As for the kids, Ali had been immediately traumatized – every time the wind blew for the rest of the afternoon she whimpered and winced. We had some good conversations about God’s protection and God’s control over all things – even when storms do come. It took many conversations, but she is now at peace. And although Noah proudly told everyone how brave he had been during the storm, he was the one up crying several times in the night, telling me his nightmares about being on the sidewalk while branches and trees were falling and flying around him.

As for me, the most frightening part was the fact that we weren’t under any watches or warnings. There had been plenty of advance notice that there could be severe weather on Sunday, but no warnings related to the specific tiny band of storms that hit our neighborhood. We could have easily been outside on a beautiful day, or in the car, if we hadn’t been paying attention to the radar.

But ultimately, I’m thankful that I got home exactly when I did – I could have easily been driving in it. And I’m thankful that Noah hadn’t been able to nap – even though nothing had happened, the whole event would have been much more terrifying if he had been a floor above me when I needed to get everyone to the basement in an instant. And I’m thankful that my husband is a radar watcher – otherwise, I have no idea what would have happened.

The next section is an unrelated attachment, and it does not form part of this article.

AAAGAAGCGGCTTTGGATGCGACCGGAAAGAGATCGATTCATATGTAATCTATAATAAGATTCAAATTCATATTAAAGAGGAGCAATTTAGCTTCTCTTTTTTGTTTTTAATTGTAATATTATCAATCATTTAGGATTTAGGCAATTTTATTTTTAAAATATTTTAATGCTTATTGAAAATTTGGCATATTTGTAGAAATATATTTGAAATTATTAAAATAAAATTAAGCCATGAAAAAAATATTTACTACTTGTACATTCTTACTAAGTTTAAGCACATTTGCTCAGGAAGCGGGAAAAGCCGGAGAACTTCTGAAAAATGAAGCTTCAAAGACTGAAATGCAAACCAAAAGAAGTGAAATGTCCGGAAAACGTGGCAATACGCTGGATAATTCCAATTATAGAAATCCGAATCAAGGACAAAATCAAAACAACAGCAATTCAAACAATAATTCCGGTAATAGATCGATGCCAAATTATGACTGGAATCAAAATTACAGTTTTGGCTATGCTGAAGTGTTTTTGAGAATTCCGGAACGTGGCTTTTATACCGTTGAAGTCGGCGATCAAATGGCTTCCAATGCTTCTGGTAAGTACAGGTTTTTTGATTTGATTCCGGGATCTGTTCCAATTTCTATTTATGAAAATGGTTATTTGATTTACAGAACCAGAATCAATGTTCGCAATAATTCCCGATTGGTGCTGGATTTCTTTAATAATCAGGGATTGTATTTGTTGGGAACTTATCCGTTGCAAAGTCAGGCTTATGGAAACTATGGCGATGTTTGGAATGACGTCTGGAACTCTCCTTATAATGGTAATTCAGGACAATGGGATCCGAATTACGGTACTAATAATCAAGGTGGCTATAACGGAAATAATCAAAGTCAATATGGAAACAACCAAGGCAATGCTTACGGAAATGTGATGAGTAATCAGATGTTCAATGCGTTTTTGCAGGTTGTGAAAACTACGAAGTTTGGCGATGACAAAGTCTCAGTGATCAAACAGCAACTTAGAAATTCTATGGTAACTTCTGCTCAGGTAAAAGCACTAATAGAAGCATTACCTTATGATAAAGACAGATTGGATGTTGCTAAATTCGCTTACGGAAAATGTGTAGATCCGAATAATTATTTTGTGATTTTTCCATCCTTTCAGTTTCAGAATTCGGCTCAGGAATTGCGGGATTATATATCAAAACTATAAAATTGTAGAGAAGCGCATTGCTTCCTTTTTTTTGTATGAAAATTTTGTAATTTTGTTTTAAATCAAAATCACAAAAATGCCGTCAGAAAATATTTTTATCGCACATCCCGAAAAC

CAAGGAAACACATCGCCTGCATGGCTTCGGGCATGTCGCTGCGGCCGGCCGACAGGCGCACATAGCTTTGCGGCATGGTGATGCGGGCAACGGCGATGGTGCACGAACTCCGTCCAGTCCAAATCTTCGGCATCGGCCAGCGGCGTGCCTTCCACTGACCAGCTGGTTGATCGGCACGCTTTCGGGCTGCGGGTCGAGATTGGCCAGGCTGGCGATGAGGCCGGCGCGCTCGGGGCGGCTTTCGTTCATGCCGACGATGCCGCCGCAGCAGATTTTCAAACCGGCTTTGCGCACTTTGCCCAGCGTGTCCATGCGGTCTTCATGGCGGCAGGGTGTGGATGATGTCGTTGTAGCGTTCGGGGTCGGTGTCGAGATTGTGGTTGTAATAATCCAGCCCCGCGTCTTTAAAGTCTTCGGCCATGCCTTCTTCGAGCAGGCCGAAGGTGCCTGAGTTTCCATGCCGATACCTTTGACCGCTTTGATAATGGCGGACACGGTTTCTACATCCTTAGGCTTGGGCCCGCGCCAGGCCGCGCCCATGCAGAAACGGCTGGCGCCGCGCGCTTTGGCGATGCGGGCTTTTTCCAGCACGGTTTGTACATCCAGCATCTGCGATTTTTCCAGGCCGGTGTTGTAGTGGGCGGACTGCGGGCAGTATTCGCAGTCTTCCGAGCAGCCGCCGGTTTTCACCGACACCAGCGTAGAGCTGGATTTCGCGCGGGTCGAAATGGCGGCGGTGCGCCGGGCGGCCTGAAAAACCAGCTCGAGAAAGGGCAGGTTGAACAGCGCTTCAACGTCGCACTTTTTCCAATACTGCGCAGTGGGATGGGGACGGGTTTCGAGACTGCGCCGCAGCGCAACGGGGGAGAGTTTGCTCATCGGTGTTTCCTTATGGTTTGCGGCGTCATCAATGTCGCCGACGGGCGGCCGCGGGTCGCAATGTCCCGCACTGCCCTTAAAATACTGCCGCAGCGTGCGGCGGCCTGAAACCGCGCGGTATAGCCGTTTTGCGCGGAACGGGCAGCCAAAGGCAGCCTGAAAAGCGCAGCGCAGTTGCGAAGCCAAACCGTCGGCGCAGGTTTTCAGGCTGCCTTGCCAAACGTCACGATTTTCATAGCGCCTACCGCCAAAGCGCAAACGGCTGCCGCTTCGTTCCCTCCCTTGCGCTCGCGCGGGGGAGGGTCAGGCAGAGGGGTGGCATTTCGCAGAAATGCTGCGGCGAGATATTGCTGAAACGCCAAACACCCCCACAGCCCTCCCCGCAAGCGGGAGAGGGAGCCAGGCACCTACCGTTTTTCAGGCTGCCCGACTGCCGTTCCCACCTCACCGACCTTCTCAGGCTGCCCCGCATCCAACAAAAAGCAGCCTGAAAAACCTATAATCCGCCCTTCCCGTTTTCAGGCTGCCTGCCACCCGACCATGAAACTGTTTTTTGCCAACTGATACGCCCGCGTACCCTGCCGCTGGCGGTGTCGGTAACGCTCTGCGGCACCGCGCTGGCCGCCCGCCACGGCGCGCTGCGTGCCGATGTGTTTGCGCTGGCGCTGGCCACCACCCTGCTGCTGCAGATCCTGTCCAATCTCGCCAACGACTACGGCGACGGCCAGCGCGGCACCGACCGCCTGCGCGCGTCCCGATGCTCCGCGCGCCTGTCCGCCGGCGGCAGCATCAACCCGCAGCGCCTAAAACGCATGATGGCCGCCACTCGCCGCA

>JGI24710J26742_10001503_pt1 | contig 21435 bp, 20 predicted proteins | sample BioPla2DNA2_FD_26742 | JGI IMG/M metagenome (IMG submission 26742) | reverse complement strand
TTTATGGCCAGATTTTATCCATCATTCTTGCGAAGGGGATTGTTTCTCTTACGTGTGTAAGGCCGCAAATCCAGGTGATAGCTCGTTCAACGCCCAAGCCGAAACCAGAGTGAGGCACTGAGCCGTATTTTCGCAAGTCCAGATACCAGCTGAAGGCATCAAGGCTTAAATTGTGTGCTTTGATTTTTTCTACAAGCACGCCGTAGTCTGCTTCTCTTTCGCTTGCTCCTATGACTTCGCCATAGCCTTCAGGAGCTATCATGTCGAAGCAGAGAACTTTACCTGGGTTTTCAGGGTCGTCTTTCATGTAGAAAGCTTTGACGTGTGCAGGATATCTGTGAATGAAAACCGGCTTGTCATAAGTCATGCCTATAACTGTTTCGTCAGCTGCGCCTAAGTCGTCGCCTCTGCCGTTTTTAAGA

And also, we won’t live in the bubble of “it won’t happen to us” anymore. Living on the side of a mountain and nowhere near the usual “tornado paths” made us feel a little shielded from severe storms, but now we know – they can do what they want to do.


Updated: NWS Birmingham just tweeted me back and declared it to be straight line winds, not a tornado. Which officially makes Sunday’s storm the most swirly and terrifying straight line winds that I’ve ever seen.